Movie Review By Paul Dougherty
Discrimination. Prejudice. Hatred. Bigotry. These are very difficult topics to talk about. They are subjects that most Americans would like to think don't exist or they hide their heads in the sand and pretend aren't there. How does one react if they are the subject of such intense emotions? Would you react like the majority population did in South Africa during Apartheid and let the minority have control or do you do something else? Or, what if, you are more powerful than your oppressors -- those who scream for your separation from society, those who push to have you constantly monitored or tracked? This is the question asked in the action-adventure movie opening Friday July 14 -- "X-Men".
Tension is high in the states, as US Senator Robert Kelly has proposed a law regarding the registration of known mutants. He feels that since they are "different" from normal humans and have special abilities that are not normal that they should have to be registered and kept track of. On the Senate floor, a doctor and geneticist, Jean Gray, argues that mutants are benign and just like any other human except for their enhanced powers. There is widespread prejudice against the mutants in the US and the world in general. Prejudice that comes from the lack of understanding and from fear of those more powerful then the average person.
The movie introduces us to two separate groups of mutants. One is led by Professor Charles Xavier (played by Patrick Stewart), a kindly man who believes in the good of humanity and believes that one day mutants will be accepted by the mainstream population and welcomed into society. He feels that mutants should "blend in" with humanity. He runs a school for the gifted, which in fact is a school that teaches young mutants to deal with their abilities and powers in mainstream society (mutant abilities develop at puberty). Some of his students include Cyclops with his laser eyes (James Marsden), the telekinetic Jean Gray (Fammke Jannsen), and weather controlling Storm (Halle Berry). They also meet two other mutants during the movie: Rogue (Anna Paquin) and the metal-clawed Wolverine (Hugh Jackman).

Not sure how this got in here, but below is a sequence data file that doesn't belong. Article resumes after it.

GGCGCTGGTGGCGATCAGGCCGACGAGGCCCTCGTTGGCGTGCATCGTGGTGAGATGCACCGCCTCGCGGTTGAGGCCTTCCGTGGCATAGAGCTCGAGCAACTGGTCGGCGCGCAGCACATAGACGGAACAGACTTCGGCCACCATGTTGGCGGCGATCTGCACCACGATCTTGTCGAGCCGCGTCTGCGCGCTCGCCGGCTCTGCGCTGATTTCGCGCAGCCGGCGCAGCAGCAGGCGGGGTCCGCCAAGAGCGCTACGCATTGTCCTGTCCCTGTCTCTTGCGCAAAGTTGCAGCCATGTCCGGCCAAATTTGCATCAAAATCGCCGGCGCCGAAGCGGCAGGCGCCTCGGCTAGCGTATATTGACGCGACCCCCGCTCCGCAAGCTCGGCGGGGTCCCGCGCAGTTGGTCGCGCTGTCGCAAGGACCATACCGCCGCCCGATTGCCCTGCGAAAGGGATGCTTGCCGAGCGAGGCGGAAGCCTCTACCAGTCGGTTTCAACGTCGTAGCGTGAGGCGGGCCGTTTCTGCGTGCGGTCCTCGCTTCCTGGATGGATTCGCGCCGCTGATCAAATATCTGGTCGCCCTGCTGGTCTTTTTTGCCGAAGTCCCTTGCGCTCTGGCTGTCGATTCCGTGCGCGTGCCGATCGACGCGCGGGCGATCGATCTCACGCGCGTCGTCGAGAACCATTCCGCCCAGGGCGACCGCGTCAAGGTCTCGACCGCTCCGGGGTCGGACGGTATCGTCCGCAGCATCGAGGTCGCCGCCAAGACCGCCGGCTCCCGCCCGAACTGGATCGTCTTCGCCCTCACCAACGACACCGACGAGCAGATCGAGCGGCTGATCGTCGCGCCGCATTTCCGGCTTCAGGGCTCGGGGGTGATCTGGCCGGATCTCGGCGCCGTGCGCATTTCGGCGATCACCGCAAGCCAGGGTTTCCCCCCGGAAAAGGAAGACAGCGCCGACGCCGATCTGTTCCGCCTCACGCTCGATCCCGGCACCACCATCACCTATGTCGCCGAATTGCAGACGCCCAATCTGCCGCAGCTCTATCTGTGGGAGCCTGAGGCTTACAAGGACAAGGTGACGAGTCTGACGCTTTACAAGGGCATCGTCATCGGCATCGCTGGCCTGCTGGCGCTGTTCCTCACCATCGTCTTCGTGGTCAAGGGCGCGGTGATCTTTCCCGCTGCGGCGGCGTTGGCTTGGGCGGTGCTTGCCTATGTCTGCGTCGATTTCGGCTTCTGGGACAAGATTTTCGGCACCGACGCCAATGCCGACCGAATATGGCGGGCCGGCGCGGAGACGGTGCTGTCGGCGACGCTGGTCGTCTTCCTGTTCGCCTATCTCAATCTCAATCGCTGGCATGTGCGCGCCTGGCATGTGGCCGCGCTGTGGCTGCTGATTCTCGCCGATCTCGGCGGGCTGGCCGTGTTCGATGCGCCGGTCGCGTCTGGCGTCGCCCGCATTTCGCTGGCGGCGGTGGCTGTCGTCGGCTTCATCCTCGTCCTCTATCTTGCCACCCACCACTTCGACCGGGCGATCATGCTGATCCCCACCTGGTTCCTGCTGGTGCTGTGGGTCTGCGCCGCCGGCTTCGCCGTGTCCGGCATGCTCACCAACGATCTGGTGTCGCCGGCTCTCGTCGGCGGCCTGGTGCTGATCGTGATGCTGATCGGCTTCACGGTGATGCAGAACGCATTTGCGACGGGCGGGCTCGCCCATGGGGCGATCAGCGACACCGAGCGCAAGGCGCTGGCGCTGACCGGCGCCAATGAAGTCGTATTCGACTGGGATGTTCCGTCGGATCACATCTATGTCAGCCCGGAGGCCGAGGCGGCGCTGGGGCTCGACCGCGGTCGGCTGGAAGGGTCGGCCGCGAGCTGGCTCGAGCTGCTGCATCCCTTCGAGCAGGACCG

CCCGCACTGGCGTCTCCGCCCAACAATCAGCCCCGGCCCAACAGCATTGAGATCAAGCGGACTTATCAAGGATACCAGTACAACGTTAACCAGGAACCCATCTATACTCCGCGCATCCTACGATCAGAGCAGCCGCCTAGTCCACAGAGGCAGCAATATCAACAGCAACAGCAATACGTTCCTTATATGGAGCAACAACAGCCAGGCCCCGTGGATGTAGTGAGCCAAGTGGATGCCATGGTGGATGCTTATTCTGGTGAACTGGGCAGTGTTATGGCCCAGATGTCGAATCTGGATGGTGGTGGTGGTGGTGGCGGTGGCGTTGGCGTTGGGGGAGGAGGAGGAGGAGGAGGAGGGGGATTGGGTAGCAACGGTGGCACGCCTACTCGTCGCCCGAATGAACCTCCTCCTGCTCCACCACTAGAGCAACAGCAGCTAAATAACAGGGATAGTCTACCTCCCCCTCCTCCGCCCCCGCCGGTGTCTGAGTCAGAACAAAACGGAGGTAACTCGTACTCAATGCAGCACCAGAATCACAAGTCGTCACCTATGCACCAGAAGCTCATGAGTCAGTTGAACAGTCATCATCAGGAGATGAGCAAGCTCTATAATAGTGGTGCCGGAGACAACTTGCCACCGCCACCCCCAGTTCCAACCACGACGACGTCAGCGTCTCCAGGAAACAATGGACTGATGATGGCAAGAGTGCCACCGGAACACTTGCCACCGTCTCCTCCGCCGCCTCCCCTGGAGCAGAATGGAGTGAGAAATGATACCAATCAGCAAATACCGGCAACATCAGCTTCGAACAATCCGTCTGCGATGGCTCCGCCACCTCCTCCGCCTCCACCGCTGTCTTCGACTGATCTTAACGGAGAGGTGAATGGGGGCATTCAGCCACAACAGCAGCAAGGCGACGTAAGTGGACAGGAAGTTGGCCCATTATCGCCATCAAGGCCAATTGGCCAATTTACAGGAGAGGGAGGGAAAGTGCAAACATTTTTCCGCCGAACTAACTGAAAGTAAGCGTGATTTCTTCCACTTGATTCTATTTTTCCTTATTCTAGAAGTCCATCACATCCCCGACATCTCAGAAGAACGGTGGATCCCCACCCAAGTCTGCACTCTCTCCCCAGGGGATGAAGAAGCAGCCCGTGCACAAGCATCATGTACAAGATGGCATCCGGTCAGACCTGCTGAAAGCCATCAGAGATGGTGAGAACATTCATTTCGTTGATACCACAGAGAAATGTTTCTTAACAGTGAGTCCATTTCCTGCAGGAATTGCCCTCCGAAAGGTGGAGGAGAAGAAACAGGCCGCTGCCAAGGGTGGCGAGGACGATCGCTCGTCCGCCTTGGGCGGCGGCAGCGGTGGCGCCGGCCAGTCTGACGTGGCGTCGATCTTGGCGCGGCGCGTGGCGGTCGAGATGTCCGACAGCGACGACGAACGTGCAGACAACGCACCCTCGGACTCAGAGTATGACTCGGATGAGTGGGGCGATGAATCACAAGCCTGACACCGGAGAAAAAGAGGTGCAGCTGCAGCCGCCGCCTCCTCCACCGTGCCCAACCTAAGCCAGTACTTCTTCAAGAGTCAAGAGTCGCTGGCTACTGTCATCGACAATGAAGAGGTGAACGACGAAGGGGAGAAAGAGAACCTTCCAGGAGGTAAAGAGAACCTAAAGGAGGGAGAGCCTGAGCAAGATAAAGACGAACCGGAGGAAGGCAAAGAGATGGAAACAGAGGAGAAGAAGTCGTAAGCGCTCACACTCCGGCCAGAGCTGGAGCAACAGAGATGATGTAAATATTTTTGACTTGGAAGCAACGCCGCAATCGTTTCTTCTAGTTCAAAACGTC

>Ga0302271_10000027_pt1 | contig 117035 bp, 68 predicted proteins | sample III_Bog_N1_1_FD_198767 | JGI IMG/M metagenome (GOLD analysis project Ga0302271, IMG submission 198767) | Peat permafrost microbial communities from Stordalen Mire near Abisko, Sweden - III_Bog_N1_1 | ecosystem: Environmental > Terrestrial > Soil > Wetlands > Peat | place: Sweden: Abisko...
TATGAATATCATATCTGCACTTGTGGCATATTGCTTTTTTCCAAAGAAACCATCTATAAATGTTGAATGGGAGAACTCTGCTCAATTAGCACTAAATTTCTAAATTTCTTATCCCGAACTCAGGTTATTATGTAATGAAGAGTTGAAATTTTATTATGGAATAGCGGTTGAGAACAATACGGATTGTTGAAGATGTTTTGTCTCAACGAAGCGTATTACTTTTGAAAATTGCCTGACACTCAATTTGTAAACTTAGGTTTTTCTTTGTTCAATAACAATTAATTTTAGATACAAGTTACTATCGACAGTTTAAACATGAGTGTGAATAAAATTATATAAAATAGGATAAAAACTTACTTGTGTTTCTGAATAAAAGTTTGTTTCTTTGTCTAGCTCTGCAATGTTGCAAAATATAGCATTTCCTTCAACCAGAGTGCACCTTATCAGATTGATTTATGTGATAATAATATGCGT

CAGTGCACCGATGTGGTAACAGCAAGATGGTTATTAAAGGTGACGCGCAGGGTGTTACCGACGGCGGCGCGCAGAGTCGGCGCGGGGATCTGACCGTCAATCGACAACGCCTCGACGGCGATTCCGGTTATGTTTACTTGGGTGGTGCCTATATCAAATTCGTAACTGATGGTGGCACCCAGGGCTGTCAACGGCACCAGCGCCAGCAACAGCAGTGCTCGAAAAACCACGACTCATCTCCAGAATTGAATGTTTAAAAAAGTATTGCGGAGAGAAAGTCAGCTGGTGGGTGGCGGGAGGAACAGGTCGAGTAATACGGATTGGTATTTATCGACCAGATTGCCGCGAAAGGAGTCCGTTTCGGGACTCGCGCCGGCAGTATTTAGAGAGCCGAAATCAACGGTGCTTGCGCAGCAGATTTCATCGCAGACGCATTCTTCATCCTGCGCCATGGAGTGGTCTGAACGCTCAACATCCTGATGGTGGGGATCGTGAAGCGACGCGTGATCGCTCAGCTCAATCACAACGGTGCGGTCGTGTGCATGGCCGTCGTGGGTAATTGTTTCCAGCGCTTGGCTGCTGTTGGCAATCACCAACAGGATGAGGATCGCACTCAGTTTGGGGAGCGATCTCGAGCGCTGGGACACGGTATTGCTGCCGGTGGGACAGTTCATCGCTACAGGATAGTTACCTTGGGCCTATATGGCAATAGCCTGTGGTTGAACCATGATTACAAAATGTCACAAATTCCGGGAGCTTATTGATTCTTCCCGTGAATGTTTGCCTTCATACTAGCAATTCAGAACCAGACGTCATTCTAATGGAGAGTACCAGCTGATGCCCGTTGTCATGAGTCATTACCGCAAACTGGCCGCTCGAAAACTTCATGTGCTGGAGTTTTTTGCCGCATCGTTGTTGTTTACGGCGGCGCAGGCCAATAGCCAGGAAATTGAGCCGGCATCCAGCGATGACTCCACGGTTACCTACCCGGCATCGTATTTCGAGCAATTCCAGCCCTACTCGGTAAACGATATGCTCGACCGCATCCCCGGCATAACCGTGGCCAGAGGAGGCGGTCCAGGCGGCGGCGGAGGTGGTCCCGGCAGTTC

On the other side of the coin is Magneto. He survived Auschwitz as a child and learned about prejudice and hate the hard way. He feels that humans killed once and that they will kill again in the name of bigotry and hatred. He feels that mutants are superior to humans and should exercise their superiority to rule humanity. He is joined by the shape-shifting Mystique (Rebecca Romaine-Stamos), the nimble Toad (Ray Park of Darth Maul fame), and the ferocious Sabretooth (Tyler Mane).
The movie is a four-star movie. Besides being a terrific action movie, it takes a good look at various issues still facing humanity. The acting was very good -- particularly Anna Paquin, Ian McKellan and Hugh Jackman. While not all actors got a lot of screen time (it is hard to fit 9 major characters into a 100-minute film) I thought all were utilized quite well. The action is non-stop once it begins, and I really thought the story line was well-written and very realistic!
This movie, while based on a comic book, is definitely more than that. It combines many elements into the film and with the talent involved did an exceptional job of incorporating them. This movie as well as Gladiator are the two best movies I have seen to date this year.
The script definitely left room for a sequel, and most major characters have agreed to do one. If future scripts are as good as this first one, it should be a very successful franchise. Let's hope it becomes one.
© 2000 - Paul Dougherty - Air Date: 7/12/00
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